Should we hire criminal hackers as security experts? This is the second of a two-part attack on the idea from a 1995 debate in which I participated.
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On a broader scale, consider the message you would be giving some thirteen year old proto-hacker. These kids, like most kids, are tremendously susceptible to peer pressure. They already find criminal hacking attractive because it's viewed as today's counter-culture — something fairly harmless (compared with, say, dealing drugs) but exciting because it's illegal. Now imagine that the older creeps can announce that they've just been hired by The Man (i.e., authority figures) to work in counter-intelligence, snooping in foreign companies' files for money (you don't imagine they'd keep it quiet, do you?). Oh man — not only is criminal hacking glittering with the allure of the forbidden now, but you can hope to earn money with it from the government!
The children and emotionally-arrested adolescents involved in criminal hacking already have a love/hate attitude towards The Man. Many of them claim that they'd like to work for security firms when (if) they grow up. This myth that criminal hacking is a reasonable basis for work in security would become even more pernicious if it were known that more hackers had in fact been solicited and used by government or corporate organizations. Using such people would reinforce the attractiveness of criminality.
Consider the outcry if the military in a democracy actively solicited murderers to be soldiers. The great challenge of military training is to temper savagery with honor; to provide a moral framework within which war is viewed as undesirable, killing as regrettable. A soldier who lies is a stain on his unit’s honor. A soldier who steals is a wretch who deserves expulsion. And a soldier who breaks his word is a traitor to his country. And so how shall we deal with people whose entire way of life is to lie and to steal and to cheat?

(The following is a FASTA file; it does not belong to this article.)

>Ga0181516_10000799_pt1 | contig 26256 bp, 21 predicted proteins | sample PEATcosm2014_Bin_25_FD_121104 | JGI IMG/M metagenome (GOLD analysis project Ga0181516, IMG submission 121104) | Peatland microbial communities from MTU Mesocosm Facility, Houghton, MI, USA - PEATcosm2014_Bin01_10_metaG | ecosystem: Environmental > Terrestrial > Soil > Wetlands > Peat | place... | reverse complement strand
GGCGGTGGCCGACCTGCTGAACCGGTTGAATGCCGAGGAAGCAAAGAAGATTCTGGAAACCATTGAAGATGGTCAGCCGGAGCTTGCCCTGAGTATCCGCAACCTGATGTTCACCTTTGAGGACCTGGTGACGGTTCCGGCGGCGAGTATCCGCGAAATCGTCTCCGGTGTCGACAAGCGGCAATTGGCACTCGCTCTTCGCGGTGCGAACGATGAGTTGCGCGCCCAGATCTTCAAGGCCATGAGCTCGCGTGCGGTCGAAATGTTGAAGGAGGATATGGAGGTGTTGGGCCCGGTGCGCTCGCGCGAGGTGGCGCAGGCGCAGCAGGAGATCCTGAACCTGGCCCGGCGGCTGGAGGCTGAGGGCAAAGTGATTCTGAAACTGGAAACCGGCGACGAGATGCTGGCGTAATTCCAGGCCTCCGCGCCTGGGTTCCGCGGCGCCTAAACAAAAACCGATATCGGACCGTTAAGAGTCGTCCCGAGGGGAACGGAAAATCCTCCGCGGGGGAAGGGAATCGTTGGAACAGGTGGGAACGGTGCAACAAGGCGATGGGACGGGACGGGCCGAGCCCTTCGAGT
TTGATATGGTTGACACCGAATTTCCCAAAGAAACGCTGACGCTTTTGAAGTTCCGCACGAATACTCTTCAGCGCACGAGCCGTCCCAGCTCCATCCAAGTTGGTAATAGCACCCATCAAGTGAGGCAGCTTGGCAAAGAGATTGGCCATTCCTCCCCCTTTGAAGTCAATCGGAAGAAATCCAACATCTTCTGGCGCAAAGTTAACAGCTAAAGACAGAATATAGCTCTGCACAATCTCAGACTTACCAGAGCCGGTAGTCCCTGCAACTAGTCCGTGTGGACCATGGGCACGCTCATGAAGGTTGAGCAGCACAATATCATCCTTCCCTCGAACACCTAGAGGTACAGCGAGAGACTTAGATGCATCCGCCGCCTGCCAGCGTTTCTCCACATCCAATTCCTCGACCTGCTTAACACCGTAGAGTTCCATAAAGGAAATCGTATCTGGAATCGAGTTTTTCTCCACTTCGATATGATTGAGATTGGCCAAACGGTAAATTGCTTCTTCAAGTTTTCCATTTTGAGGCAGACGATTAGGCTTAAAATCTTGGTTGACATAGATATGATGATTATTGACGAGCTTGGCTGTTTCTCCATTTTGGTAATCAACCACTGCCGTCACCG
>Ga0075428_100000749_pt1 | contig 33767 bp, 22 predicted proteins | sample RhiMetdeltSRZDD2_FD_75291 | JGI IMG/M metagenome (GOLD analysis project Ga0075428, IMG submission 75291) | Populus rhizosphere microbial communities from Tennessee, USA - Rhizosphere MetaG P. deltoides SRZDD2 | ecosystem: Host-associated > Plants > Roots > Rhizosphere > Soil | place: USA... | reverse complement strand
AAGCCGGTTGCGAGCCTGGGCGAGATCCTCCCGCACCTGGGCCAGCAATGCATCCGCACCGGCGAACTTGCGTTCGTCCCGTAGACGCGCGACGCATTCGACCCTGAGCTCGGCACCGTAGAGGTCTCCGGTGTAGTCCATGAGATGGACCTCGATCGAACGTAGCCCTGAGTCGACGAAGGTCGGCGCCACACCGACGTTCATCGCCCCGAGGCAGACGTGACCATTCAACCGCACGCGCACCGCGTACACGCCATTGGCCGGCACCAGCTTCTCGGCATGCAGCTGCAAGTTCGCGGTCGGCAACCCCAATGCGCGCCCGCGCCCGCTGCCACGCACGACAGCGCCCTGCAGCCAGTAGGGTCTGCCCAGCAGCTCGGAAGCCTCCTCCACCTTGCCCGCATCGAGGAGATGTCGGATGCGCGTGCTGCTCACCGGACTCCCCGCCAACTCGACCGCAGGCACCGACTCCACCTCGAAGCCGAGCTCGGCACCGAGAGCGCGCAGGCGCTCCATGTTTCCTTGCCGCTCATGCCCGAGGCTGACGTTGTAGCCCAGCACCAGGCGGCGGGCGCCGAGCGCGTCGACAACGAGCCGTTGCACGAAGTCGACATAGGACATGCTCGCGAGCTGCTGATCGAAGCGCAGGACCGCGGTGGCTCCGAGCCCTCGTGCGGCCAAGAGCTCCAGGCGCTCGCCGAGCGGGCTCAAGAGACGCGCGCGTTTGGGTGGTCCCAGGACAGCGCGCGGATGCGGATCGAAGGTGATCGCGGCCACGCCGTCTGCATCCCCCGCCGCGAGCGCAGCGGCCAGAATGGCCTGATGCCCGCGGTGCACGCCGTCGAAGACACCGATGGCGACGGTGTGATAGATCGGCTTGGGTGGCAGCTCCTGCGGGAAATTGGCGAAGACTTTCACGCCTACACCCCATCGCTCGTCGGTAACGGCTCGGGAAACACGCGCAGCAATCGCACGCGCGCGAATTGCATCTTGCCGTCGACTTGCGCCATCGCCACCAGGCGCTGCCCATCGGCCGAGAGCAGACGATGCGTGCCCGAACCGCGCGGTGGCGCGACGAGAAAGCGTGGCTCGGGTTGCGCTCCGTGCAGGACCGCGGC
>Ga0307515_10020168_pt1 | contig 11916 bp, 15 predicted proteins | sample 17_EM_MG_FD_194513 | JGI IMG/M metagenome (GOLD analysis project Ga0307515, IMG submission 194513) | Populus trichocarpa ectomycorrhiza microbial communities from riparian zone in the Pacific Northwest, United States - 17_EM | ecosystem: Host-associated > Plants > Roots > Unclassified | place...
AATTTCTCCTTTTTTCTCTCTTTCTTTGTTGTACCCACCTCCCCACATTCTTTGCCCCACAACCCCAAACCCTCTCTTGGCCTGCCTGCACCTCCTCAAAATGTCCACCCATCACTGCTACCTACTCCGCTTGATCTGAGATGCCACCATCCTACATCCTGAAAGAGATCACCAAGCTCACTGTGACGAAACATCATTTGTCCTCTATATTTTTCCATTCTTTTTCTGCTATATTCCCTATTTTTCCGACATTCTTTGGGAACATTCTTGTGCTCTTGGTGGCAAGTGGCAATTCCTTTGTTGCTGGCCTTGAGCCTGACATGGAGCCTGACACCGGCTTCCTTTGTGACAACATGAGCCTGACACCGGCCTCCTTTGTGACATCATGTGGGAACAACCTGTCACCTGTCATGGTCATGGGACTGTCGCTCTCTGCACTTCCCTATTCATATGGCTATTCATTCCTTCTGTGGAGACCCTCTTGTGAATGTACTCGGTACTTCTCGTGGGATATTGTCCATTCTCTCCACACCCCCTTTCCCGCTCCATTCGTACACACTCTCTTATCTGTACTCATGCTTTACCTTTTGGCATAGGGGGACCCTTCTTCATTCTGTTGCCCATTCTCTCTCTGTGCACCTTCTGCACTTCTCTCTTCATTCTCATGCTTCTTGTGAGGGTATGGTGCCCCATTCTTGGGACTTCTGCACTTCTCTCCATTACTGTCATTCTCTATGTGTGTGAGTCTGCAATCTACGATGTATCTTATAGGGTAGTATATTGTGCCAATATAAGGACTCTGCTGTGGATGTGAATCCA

I say they're unfit to serve.
At the most fundamental level of all, the end does not justify the means. To use criminals, to honor them, to praise them, to pay them: this would be yet another blow against morality and decency. And it would be a blow without even the excuse of necessity. We do not need criminal hackers. Information security can be strengthened using the skills of honest people — hackers, if you like, but not criminal hackers. We should be encouraging children who enjoy using computers to learn more, to learn deeper. We need school teachers who have more than merely a superficial knowledge of the user interface: we need teachers with a thorough grounding in computer science. We need books for children to teach operating systems fundamentals and database theory in an enjoyable, challenging way; we need recognition for the gifted — support for the oddballs who prefer trackballs to basketballs. We need donations of computer equipment and texts from companies who see that helping kids learn is a wise investment in everyone's future. Why not donate used mainframes and servers to help kids learn about operating systems and networks? Let's give brilliant kids with a knack for security summer jobs so they can use their skills to help society instead of feeling marginalized.
What we don't need is reward for dishonesty and praise for sociopathy.
In the Hacker Debate at the InfoWarCon 95, someone asked me if I recommended blackballing all hackers who engaged in illegal activity in their adolescence. I answered that no, there should not be a lifetime ban on criminal hackers — as long as they show that they understand their moral and legal obligations to society and their employers or clients. If a person shows by their actions that they have matured and now repudiate their former lifestyle, by all means give them a chance. Keep them under supervision, avoid putting them in temptation's way, and be on your guard — but by all means welcome recovering hackers back to society.
Just don't solicit people because they are or were criminal hackers.
This story, "The Fruit of the Poisoned Tree" was originally published by Network World.